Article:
Medical Bills on Credit Report

Discussion in 'Credit Talk' started by Robert Woh, May 15, 2000.

  1. Robert Woh

    Robert Woh Guest

    A lawyer sent me to his doctor friend to treat my injuries from a slip and fall accident caused by a broken water main in a movie theater. The accident was legitimate, the injury was real but possibly the doctor exagerrated the extent. In any case, in a tape recorded session with the insurance adjustor my lawyer's paralegal advised me to tell the adjustor that I had found the doctor totally on my own. He said this was tactical, that it was likely that they were going to settle immediately (as other people had also been injured). The accident was more than 2 years ago and only today I received a bill from the doctor and I'm worried because I thought I had a 'letter of protection' and I don't want the doctor to put anything adverse on my credit report. Frankly, I didn't feel good about my lawyer from the get-go (his office is very low budget and he strikes me as incompetent) but he was referred to me by a paralegal at a big-name law firm who assured me this was a routine 5-figure case that their office was too busy to take (my lawyer used to be with them). Without taking up any more space, there is alot of mistrust and lack of confidence on my part towards my lawyer. Unreturned phone calls, standing me up for an appointment, and just the general feeling that he bungled what should have been an easy case makes me worried and afraid for my legal rights. Could I go to jail for lying to the adjustor? I am not a college graduate, I work in a menial job, but I am reasonably intelligent and know that something is not right. I just got off the phone with his office after contacting the state bar association in a last ditch effort to salvage my relationship and my case. His paralegal said that he doesn't know why the doctor sent me the bill, but don't worry about it, he'll take care of it. He also said that they were very confident about my case, to have patience and confidence in them. I don't know what to do. I worked so hard on repairing my credit after years of hell like you wouldn't believe which has already given me gray hairs and I'm not even 30 yet. The last thing I need is for a my lawyer's doctor friend to turn against me and come after me by ruining my credit. I am working non stop, over time trying to save for a house and I don't want to buy a house only for them to take it away or put a lien on it. Does anyone have any advice?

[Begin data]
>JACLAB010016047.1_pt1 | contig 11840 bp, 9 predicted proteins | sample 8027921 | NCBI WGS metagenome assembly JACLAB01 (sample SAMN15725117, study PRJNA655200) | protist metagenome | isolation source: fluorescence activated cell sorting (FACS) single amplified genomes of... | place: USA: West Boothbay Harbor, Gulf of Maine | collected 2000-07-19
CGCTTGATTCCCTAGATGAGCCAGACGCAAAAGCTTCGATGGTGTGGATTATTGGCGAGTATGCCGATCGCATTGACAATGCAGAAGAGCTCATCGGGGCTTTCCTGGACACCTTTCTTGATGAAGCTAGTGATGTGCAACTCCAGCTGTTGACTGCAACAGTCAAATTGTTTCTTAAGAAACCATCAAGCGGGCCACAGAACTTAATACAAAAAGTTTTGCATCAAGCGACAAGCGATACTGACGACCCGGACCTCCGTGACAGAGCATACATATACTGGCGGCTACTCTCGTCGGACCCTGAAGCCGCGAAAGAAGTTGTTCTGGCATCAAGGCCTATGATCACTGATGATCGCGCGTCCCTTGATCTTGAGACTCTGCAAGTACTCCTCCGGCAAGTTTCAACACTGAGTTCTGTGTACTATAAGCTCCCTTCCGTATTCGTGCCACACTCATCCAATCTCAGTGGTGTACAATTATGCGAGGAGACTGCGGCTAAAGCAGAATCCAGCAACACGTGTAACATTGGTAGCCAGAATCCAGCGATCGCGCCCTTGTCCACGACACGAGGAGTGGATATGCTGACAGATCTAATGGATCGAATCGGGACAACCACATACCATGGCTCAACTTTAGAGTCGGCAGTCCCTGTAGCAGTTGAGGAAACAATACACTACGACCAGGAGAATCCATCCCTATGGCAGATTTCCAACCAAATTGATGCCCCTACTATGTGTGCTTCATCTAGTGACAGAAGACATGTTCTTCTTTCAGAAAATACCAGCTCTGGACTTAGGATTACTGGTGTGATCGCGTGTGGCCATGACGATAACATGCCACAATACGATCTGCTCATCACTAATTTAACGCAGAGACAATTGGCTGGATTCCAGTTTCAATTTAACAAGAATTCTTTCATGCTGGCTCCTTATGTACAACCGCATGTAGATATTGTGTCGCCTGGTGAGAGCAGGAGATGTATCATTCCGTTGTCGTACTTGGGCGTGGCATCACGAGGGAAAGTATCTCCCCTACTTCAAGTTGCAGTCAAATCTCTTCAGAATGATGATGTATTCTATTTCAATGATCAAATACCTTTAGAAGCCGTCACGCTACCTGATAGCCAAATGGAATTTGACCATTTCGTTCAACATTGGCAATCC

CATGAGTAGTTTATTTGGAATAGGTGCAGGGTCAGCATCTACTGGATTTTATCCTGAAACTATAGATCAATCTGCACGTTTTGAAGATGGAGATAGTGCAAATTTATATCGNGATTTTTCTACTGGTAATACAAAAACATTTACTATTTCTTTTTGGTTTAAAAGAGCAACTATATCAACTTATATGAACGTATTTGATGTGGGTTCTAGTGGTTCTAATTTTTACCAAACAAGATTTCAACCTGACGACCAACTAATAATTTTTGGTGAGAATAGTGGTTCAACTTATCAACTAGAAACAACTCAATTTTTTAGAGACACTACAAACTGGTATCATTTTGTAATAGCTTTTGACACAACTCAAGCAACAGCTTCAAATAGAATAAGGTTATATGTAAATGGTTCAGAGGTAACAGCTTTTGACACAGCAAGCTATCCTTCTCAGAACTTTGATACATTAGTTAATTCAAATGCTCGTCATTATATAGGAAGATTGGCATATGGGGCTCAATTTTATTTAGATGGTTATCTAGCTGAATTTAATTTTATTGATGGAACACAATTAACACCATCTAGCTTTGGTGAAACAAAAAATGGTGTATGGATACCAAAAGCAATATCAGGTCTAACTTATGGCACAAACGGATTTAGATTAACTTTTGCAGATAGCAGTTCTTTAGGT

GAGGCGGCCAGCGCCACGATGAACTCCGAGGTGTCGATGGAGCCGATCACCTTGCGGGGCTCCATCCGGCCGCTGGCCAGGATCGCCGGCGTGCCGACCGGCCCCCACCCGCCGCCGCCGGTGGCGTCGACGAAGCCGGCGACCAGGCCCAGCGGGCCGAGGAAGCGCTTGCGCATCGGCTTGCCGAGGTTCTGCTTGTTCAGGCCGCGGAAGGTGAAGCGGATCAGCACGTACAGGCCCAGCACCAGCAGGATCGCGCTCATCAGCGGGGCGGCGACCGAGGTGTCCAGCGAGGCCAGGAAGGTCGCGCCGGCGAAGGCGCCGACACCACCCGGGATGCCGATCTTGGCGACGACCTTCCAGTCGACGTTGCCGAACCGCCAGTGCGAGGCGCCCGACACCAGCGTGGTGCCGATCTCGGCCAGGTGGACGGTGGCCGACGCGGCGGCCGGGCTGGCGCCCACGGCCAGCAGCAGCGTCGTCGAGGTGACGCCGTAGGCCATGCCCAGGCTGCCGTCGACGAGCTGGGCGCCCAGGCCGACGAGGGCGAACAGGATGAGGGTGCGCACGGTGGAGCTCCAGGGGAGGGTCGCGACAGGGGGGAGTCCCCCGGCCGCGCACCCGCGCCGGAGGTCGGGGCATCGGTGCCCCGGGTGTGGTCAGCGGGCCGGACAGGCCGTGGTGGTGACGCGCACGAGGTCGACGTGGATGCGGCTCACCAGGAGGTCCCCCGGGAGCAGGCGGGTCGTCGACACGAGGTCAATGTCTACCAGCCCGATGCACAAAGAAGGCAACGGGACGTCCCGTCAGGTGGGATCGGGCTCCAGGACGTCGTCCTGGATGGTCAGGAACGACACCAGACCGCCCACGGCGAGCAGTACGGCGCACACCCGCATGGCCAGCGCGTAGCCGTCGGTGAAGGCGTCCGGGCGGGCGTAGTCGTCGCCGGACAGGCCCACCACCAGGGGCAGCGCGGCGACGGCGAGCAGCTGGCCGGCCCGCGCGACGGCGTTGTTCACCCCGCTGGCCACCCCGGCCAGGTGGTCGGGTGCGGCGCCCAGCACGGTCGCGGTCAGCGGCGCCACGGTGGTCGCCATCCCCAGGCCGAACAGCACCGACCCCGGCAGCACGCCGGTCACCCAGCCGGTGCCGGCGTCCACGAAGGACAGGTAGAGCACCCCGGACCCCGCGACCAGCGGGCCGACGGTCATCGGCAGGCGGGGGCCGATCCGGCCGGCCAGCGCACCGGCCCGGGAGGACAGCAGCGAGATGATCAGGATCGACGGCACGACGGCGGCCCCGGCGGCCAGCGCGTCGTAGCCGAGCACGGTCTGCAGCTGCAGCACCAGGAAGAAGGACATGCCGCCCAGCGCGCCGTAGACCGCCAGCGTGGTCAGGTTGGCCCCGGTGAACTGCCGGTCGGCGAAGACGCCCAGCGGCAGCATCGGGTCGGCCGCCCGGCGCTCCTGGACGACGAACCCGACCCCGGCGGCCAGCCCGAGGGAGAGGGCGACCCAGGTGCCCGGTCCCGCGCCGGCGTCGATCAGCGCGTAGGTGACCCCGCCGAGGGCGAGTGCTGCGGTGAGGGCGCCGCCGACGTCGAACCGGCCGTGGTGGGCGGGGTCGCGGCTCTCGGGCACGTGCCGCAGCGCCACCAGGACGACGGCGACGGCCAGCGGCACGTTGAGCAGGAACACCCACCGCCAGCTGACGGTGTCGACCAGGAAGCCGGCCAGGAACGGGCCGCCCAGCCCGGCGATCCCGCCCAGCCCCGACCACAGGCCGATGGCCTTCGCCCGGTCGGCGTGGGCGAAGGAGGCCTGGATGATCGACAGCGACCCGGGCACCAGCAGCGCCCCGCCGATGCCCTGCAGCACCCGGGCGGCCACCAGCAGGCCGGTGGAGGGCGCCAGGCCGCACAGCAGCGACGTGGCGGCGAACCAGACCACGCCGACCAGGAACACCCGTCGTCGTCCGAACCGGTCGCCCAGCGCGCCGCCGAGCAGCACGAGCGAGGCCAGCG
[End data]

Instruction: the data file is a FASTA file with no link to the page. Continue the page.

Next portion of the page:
2. spyguyjim

    spyguyjim Guest

    RE: Medical Bills on Credit Re

    Yeah, watch your back cause insurance fraud and perjury are felonies. If I were you, I'd be more worried about the outcome of the case and the legal ramifications of being involved in an possible insurance fraud ring than the doctor's bill. Sounds like you are between a rock and a hard place.

    Btw, which insurance company is this?
  3. Kathie

    Kathie Guest

    RE: Medical Bills on Credit Re

    Unfortunately, a law degree for some is a lisence to steal. You would be wise to get a second opinion from an attorney that "is reputable" regarding your case and whether you have exposure from his advice. You didn't say whether your remarks were under oath in a deposition or if just in the context of filling out a form. In either case you need some good advice from here on in, worrying about what you don't know is worse than dealing with the facts.
  4. spyguyjim

    spyguyjim Guest

    Insurance Fraud

    He said he lied during a taped recording session. Knowingly presenting false information in connection with an insurance claim is a felony (in my state and I imagine most others). Recorded statements are most usually taken under penalty of perjury (if the adjuster/investigator knows what they are doing), hence the second charge.

    I've heard so many people say that such remarks during taped statments "don't count" towards potential criminal charges. Well, its too bad the people who thought that very same thing can't respond here to prove otherwise, but they are serving time. I know this because I helped put them there.

    The reality is that insurance companies won't usually bother prosecuting a single instance of fraud where the dollar amount is low. They cut their losses and may just ask for reimbursment for claim costs. But if they stumble on a "mill" operation, they will pass it on the state insurance fraud units. Then it gets ugly.

    The original poster may be lucky and may get out of this learning a valuable lesson. He should RUN to another attorney and come clean before the thing goes any further.

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